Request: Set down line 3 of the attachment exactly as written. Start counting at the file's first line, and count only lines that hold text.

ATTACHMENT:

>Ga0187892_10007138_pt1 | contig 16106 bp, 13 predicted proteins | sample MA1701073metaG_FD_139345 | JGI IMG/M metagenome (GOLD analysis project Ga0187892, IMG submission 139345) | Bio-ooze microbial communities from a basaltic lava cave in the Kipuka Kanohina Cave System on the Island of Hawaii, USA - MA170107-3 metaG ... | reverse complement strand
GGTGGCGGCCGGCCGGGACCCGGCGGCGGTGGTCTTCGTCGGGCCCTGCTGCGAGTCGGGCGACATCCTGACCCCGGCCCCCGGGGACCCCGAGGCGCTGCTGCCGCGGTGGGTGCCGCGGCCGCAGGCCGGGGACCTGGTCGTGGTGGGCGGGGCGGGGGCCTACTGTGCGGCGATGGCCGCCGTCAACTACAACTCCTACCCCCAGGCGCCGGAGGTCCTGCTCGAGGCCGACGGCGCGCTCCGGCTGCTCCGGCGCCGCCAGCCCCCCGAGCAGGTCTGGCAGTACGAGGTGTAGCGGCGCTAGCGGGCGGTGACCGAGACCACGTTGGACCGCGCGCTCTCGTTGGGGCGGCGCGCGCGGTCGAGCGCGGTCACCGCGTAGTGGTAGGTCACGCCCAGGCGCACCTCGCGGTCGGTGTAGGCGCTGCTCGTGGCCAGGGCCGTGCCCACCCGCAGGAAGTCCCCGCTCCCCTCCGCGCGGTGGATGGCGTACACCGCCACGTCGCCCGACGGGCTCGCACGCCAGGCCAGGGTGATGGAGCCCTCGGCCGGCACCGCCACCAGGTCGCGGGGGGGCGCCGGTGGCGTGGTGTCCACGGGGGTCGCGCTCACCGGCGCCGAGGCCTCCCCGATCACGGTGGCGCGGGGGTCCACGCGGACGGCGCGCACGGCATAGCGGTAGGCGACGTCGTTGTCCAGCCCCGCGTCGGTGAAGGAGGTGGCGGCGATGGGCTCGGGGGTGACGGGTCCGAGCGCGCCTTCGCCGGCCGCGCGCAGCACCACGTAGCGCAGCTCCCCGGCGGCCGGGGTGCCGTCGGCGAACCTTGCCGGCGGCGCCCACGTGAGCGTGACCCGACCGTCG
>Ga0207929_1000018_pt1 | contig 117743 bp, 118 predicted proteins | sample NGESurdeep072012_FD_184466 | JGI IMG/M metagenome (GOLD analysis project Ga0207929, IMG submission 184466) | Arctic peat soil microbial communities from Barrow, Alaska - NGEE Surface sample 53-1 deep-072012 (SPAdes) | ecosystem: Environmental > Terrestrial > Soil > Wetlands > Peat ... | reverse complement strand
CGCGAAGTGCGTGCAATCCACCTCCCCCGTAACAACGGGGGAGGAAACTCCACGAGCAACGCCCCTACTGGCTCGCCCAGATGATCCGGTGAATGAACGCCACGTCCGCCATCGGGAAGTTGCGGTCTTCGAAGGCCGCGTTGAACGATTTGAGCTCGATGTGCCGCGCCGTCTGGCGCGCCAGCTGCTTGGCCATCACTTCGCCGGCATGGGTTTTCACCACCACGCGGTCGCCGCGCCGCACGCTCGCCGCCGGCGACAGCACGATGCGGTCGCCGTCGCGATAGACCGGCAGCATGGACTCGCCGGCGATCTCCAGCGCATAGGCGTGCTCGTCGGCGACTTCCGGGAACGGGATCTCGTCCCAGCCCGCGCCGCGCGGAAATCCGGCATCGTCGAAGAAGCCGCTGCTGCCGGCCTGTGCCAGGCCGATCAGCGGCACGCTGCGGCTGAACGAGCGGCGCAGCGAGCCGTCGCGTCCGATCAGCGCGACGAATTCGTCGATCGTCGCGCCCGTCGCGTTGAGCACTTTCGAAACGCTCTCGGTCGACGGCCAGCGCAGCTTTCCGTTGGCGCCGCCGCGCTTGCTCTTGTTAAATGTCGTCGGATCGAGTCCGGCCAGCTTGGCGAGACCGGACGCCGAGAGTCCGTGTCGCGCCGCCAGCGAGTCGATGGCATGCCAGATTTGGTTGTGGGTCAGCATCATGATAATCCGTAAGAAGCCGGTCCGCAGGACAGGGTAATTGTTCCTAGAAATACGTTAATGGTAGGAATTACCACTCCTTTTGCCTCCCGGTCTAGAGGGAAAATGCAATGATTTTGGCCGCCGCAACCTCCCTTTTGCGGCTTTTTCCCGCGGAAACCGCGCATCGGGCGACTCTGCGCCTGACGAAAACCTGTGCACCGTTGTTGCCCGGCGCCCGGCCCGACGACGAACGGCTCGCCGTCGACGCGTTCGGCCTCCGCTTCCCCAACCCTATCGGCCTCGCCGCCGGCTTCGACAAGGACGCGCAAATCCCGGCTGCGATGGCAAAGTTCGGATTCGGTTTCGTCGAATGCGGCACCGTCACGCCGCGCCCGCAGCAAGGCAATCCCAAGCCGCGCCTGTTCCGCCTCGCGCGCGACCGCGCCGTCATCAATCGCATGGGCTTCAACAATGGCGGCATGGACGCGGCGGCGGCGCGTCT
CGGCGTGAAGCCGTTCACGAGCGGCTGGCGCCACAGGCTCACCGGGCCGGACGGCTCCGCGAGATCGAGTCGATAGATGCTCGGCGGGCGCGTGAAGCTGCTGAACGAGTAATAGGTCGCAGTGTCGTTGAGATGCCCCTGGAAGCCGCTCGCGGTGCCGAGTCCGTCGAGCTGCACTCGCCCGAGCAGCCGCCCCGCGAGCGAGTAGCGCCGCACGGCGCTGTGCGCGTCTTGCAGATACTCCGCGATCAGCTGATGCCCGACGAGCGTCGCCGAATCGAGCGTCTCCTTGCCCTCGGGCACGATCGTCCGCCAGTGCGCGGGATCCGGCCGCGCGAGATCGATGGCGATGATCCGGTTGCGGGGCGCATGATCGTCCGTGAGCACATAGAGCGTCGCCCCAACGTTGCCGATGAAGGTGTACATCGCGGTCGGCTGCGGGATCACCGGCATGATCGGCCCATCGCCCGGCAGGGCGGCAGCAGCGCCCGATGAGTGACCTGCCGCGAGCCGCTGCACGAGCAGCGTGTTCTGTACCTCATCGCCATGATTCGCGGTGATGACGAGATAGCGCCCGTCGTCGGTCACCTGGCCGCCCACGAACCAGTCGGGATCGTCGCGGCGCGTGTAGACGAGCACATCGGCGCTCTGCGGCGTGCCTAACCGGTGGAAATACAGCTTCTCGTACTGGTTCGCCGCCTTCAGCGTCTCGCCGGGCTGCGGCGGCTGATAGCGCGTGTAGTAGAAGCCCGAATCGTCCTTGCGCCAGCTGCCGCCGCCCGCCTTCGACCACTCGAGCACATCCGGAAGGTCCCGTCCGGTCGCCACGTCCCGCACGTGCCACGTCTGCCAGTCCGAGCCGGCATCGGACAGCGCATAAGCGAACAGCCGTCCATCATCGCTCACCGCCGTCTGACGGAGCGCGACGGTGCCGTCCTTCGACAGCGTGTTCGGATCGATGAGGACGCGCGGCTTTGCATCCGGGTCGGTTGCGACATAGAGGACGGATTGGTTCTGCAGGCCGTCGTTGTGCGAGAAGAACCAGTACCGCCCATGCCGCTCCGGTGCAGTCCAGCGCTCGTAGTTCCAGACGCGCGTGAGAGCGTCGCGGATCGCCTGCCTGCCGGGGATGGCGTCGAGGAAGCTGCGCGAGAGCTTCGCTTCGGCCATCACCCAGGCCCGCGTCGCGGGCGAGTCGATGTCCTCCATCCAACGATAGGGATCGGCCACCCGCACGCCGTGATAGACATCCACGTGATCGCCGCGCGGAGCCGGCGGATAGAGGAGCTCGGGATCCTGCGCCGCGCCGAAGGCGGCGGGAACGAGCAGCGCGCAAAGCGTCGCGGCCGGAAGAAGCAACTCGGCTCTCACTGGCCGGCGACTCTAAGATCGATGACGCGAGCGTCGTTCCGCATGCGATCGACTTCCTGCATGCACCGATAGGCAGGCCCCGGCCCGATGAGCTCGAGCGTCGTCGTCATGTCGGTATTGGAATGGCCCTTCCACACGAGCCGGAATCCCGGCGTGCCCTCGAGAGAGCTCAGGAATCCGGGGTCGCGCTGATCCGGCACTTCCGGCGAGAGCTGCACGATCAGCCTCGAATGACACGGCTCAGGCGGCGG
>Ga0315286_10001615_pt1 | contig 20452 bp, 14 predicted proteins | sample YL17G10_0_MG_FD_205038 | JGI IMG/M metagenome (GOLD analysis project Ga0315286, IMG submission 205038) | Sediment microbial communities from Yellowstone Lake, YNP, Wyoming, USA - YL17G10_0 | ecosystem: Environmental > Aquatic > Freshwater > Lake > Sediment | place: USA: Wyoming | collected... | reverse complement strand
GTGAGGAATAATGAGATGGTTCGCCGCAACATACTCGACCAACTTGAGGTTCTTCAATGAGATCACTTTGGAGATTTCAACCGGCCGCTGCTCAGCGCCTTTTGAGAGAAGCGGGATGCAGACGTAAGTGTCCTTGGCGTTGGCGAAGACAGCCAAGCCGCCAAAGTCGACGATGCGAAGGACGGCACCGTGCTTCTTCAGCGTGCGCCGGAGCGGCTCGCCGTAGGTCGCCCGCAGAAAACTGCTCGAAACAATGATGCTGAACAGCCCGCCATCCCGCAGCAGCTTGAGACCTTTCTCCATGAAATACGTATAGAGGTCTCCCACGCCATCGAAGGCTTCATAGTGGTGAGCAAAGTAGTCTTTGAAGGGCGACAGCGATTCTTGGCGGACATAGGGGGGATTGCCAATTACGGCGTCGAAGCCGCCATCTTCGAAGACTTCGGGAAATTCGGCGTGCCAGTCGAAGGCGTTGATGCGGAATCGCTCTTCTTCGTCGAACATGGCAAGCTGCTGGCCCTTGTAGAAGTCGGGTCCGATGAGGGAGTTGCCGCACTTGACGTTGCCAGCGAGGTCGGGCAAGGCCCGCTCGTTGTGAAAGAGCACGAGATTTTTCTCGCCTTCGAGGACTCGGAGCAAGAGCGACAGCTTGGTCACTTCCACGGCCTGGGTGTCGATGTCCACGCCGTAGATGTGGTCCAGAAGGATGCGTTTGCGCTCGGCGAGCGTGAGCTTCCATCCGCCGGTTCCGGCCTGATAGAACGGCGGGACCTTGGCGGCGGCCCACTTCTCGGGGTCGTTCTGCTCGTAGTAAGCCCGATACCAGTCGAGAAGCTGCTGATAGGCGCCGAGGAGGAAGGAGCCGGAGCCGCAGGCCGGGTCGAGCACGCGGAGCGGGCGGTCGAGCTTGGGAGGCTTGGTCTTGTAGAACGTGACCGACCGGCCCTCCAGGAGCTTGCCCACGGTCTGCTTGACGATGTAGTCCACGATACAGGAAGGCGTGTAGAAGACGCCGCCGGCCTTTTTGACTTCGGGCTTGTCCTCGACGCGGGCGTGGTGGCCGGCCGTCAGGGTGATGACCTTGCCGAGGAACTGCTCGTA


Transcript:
>Ga0207929_1000018_pt1 | contig 117743 bp, 118 predicted proteins | sample NGESurdeep072012_FD_184466 | JGI IMG/M metagenome (GOLD analysis project Ga0207929, IMG submission 184466) | Arctic peat soil microbial communities from Barrow, Alaska - NGEE Surface sample 53-1 deep-072012 (SPAdes) | ecosystem: Environmental > Terrestrial > Soil > Wetlands > Peat ... | reverse complement strand